Gently and firmly communicate your need to "feel" loved to your husband. It is time that he stop minimizing your needs, for this will only make you cry out louder. Ask him to refrain from trying to "talk you out of your needs" and ask instead that he consider his responsibility to understand you. If your husband wants to remain married, he must accept the responsibility that comes with marriage. As his monogamous lover you do depend on him for feeling "special". This is the nature of monogamy. You are no more "demanding" of affection from him, than he is "demanding" of not showing such affection in the marriage. Defining a loved one as "demanding" is an attempt to ignore rather than engage in a discussion about the definition of marriage.

If you stay together (in a satisfying manner) throughout your lives, you will go through many such discussions which metamorphasize your relationship. Some couples describe these transformations in the relationship as having 3 distinct marriages together. New visions for the marriage are a result of the needs that emerge throughout the life cycle. Harville Hendrix's book, "Getting the Love You Want" can also prove useful in establishing a shared vision of your relationship, which is necessary for your marriage to successfully get back on track.

Consider the reality that your desire to have much more from your relationship may also be fulfilled from "getting a life" for yourself. Take your needs in the marriage seriously, but do not avoid finding meaning in life that is not defined by your marriage alone. You may be stagnating on other levels, and pressurizing the marriage instead developing interests, skills and activities (other than an affair!) outside of the home.

You owe it to yourself to develop interests that will serve to stimulate your growth and sustain a sense of wonder and excitement about life. Turn your energies towards finding these interests and developing friendships based on activities outside your marriage. Both you and your husband need outside interests and relationships which stimulate and support your marriage like underground springs feed into a river. Any marriage is likely to implode without external nourishment.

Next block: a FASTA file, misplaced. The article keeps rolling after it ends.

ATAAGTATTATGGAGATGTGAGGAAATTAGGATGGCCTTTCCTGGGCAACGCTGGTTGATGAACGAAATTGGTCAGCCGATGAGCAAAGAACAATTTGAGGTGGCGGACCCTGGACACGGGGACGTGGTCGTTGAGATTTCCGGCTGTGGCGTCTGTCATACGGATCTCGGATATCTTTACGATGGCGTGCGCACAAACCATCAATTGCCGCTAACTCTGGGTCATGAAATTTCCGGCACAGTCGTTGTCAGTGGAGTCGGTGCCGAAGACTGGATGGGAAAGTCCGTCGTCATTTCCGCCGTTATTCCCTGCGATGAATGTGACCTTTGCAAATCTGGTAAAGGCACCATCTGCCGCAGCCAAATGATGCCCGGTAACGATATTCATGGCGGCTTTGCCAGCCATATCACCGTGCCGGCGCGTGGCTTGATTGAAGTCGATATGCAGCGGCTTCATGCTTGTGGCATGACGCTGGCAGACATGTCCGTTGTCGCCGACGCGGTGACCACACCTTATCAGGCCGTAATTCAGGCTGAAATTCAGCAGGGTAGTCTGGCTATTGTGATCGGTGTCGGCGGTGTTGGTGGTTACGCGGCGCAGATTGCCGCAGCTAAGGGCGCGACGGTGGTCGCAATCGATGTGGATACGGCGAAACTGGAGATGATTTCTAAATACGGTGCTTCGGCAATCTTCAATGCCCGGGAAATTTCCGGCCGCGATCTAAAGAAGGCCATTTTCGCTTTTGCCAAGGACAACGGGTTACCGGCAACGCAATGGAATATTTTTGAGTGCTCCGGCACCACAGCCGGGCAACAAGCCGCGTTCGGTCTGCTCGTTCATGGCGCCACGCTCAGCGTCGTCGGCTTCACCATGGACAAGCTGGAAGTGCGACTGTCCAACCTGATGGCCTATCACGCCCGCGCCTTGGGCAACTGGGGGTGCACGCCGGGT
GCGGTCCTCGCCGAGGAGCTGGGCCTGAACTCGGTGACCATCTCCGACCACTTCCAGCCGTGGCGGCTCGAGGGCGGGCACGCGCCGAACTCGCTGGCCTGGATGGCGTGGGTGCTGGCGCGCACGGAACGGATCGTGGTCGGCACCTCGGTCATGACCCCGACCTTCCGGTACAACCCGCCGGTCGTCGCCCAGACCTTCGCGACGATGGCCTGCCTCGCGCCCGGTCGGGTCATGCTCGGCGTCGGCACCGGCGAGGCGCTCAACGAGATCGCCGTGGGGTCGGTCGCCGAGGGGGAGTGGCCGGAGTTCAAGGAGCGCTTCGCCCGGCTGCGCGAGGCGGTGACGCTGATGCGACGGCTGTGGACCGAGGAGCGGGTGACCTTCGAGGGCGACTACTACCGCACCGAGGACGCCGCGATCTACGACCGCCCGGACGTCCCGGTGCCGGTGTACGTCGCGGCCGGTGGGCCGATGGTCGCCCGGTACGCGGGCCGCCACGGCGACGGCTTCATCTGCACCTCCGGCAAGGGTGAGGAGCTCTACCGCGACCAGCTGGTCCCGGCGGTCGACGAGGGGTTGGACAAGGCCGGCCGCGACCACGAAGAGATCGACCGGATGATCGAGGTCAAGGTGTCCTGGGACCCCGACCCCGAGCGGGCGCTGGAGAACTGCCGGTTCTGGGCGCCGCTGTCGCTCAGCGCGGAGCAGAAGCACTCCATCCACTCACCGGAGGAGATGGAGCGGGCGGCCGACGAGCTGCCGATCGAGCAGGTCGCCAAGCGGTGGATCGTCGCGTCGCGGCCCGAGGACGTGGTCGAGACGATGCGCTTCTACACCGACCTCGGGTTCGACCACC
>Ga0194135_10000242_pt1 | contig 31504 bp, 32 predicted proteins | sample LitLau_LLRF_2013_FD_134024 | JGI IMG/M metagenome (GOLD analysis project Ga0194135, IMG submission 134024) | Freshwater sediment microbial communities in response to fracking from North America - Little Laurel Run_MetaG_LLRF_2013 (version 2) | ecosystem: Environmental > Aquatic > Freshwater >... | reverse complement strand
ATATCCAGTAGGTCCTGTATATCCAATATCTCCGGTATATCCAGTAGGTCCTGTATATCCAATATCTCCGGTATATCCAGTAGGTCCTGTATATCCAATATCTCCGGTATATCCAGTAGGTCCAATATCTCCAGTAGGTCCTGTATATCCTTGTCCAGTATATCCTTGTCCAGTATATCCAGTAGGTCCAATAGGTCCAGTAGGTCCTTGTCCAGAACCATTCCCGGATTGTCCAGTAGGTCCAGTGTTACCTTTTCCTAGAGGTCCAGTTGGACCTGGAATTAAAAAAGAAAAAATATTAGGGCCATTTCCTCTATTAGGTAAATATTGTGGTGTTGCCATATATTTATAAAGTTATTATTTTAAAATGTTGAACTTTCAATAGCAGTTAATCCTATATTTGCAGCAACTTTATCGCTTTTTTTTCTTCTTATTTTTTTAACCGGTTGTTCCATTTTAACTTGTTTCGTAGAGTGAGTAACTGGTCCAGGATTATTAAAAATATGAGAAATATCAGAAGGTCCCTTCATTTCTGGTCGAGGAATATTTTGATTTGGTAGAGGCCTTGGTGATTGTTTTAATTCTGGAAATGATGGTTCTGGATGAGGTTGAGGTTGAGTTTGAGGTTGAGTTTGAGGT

Some of your answers will come from self-exploration, others from mining the development of the marriage with your partner. "Having an affair" is an escape fantasy. Confront the work to be done in your partnership and your own development. These two avenues hold promise for substantial change rather than a precipitous exchange of one set of problems for another. Roll up your sleeves. There is work to be done!


Gayle Peterson, MSSW, LCSW, PhD is a family therapist specializing in prenatal and family development. She trains professionals in her prenatal counseling model and is the author of An Easier Childbirth, Birthing Normally and her latest book, Making Healthy Families. Her articles on family relationships appear in professional journals and she is an oft-quoted expert in popular magazines such as Woman's Day, Mothering and Parenting. . She also serves on the advisory board for Fit Pregnancy Magazine.

Dr. Gayle Peterson has written family columns for ParentsPlace.com, igrandparents.com, the Bay Area's Parents Press newspaper and the Sierra Foothill's Family Post. She has also hosted a live radio show, "Ask Dr. Gayle" on www.ivillage.com, answering questions on family relationships and parenting. Dr. Peterson has appeared on numerous radio and television interviews including Canadian broadcast as a family and communications expert in the twelve part documentary "Baby's Best Chance". She is former clinical director of the Holistic Health Program at John F. Kennedy University in Northern California and adjunct faculty at the California Institute for Integral Studies in San Francisco. A national public speaker on women's issues and family development, Gayle Peterson practices psychotherapy in Oakland, California and Nevada City, California. She also offers an online certification training program in Prenatal Counseling and Birth Hypnosis. Gayle and is a wife, mother of two adult children and a proud grandmother of three lively boys and one sparkling granddaughter.